According to ESPN's Marc Stein, the Rockets have set Dec. 19 as the deadline to move the Turkish big man. While the deadline could be interpreted as a ploy by general manager Daryl Morey to pressure potential suitors into making their best offer, it also has other significance.
Dec. 19 is the latest Houston can go if the team wants to move any of the assets obtained in the Asik deal before the Feb. 21 trade deadline.
Since Dwight Howard's arrival this past summer, Asik has been looking for the first ticket out of Houston he can find. He initially asked for a trade back in July, according to ESPN's Brian Windhorst. After being rebuffed by the front office, the former Chicago Bulls backup attempted to handle his business in a professional manner.
However, after Asik was replaced in the starting lineup by Terrence Jones, frustration with his limited role reached an all-time high and his demand to be moved was reiterated, per the Houston Chronicle's Jonathan Feigen. The 27-year-old essentially benched himself prior to a Nov. 14 showdown with the New York Knicks and sulked his way into a DNP for the following game against the Denver Nuggets.
After delivering a ho-hum performance in the eight games following his absence, Asik has missed the past six with an alleged thigh injury. With the Dec. 19 deadline closing in, Asik's lasting impression as a Houston Rocket was a two-point, five-rebound night against the Utah Jazz on Dec. 2.
What Makes Asik So Valuable
In today's NBA, protecting the rim is vital to team success and Omer Asik is one of the league's finest defensive centers. While this season hasn't been the best showcase of Asik's skills, he did have his moments playing alongside Dwight Howard where he made life difficult for opponents in the paint.
In his breakout season last year, Asik averaged 1.1 blocks per game. Also, according to 82games.com, opponents shot 49.5 percent from the field against the 7-footer (compared to 51.3 percent when he was off the court).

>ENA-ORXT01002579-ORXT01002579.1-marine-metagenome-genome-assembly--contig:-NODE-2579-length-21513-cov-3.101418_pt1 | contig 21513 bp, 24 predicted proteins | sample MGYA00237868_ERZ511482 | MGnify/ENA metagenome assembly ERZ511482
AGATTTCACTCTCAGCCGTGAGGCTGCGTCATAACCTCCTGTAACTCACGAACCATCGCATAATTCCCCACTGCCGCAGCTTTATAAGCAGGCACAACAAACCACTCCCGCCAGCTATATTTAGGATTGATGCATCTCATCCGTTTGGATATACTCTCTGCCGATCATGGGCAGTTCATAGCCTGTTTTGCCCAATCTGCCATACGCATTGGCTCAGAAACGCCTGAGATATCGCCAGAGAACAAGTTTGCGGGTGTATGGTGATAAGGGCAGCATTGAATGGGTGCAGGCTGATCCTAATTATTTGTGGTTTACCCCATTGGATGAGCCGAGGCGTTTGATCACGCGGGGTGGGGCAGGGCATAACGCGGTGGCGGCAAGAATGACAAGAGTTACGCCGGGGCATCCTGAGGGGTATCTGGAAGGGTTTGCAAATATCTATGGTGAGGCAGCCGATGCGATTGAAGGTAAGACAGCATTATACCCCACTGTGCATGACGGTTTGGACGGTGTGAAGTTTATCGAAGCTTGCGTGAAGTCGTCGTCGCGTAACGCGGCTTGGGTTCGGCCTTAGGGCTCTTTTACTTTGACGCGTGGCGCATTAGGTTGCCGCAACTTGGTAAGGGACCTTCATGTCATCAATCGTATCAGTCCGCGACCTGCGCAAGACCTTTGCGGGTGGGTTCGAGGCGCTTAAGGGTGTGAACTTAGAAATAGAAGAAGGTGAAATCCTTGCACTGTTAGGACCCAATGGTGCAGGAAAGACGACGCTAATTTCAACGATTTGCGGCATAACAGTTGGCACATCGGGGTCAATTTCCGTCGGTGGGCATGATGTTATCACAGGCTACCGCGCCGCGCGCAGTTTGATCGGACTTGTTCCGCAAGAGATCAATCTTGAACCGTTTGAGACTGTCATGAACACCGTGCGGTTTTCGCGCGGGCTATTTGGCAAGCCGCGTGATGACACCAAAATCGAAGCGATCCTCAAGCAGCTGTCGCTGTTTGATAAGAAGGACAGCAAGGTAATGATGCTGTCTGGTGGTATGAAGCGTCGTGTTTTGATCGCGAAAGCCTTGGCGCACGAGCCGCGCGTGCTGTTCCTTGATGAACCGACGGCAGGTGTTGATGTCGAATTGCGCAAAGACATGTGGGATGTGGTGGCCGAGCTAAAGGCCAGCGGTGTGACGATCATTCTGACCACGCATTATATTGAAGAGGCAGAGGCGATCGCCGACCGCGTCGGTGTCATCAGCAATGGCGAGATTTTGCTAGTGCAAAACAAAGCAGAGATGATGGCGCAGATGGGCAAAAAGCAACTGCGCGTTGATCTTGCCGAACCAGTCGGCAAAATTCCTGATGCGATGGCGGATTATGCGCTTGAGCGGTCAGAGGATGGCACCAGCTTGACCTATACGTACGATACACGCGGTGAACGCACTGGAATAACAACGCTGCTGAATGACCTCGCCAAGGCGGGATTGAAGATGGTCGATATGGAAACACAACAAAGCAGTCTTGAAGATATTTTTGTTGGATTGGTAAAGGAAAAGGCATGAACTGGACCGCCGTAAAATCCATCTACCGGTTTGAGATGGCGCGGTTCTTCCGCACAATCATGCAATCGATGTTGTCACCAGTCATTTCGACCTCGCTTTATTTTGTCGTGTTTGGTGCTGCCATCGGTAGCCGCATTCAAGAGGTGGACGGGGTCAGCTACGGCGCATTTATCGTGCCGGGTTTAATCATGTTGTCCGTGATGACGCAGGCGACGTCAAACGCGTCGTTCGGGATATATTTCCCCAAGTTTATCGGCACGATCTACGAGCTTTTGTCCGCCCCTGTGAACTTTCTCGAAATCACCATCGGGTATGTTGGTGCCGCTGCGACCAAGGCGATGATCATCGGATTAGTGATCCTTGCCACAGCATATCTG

Asik also puts in work on the glass. He averaged 11.7 rebounds per game last season, including 3.4 offensive boards a night (which was seventh-best in the league). Even with the nightmare season he's having this year, he's contributing 6.8 rebounds in 18.3 minutes a game.
Whichever team acquires him will be getting a potential All-Star at center. With such a dearth of quality big men around the league, the fact that Houston has one on a manageable contract (roughly $20 million owed for this year and the next) gives them an ace up their sleeve.
Who Might Be Interested In Making A Move
Yahoo! Sports' Adrian Wojnarowski named the Philadelphia 76ers, Boston Celtics, Atlanta Hawks and Cleveland Cavaliers as the main competition to land Omer Asik. He also cites a league source that says there could be a "wild card" team lurking on the outside looking in:
In terms of compensation, Wojnarowski wrote:
ESPN's Marc Stein and Brian Windhorst added:
Sources have described the Atlanta Hawks as Houston's preferred trade partner since the Rockets came to the conclusion last month that, despite their attempts to placate Asik, they eventually would have to give in to the unhappy center's long-running desire to be moved in the wake of Dwight Howard's arrival in July. Yet it remains unclear, sources say, how interested Atlanta really is in parting with coveted forward Paul Millsap -- who's considered an ideal frontcourt complement to Howard -- in exchange for Asik.
From a talent standpoint, Atlanta does make the most sense. For one, it would net the best player of the rumored targets in Millsap. An added benefit of pulling off a deal with the Hawks is Millsap's contract. The 28-year-old will make $9.5 million a piece for this year and next season.
Currently, he is averaging 16.6 points, 8.1 rebounds and a block per game. He's also shooting close to 50 percent from the field and nearly 41 percent from behind the arc.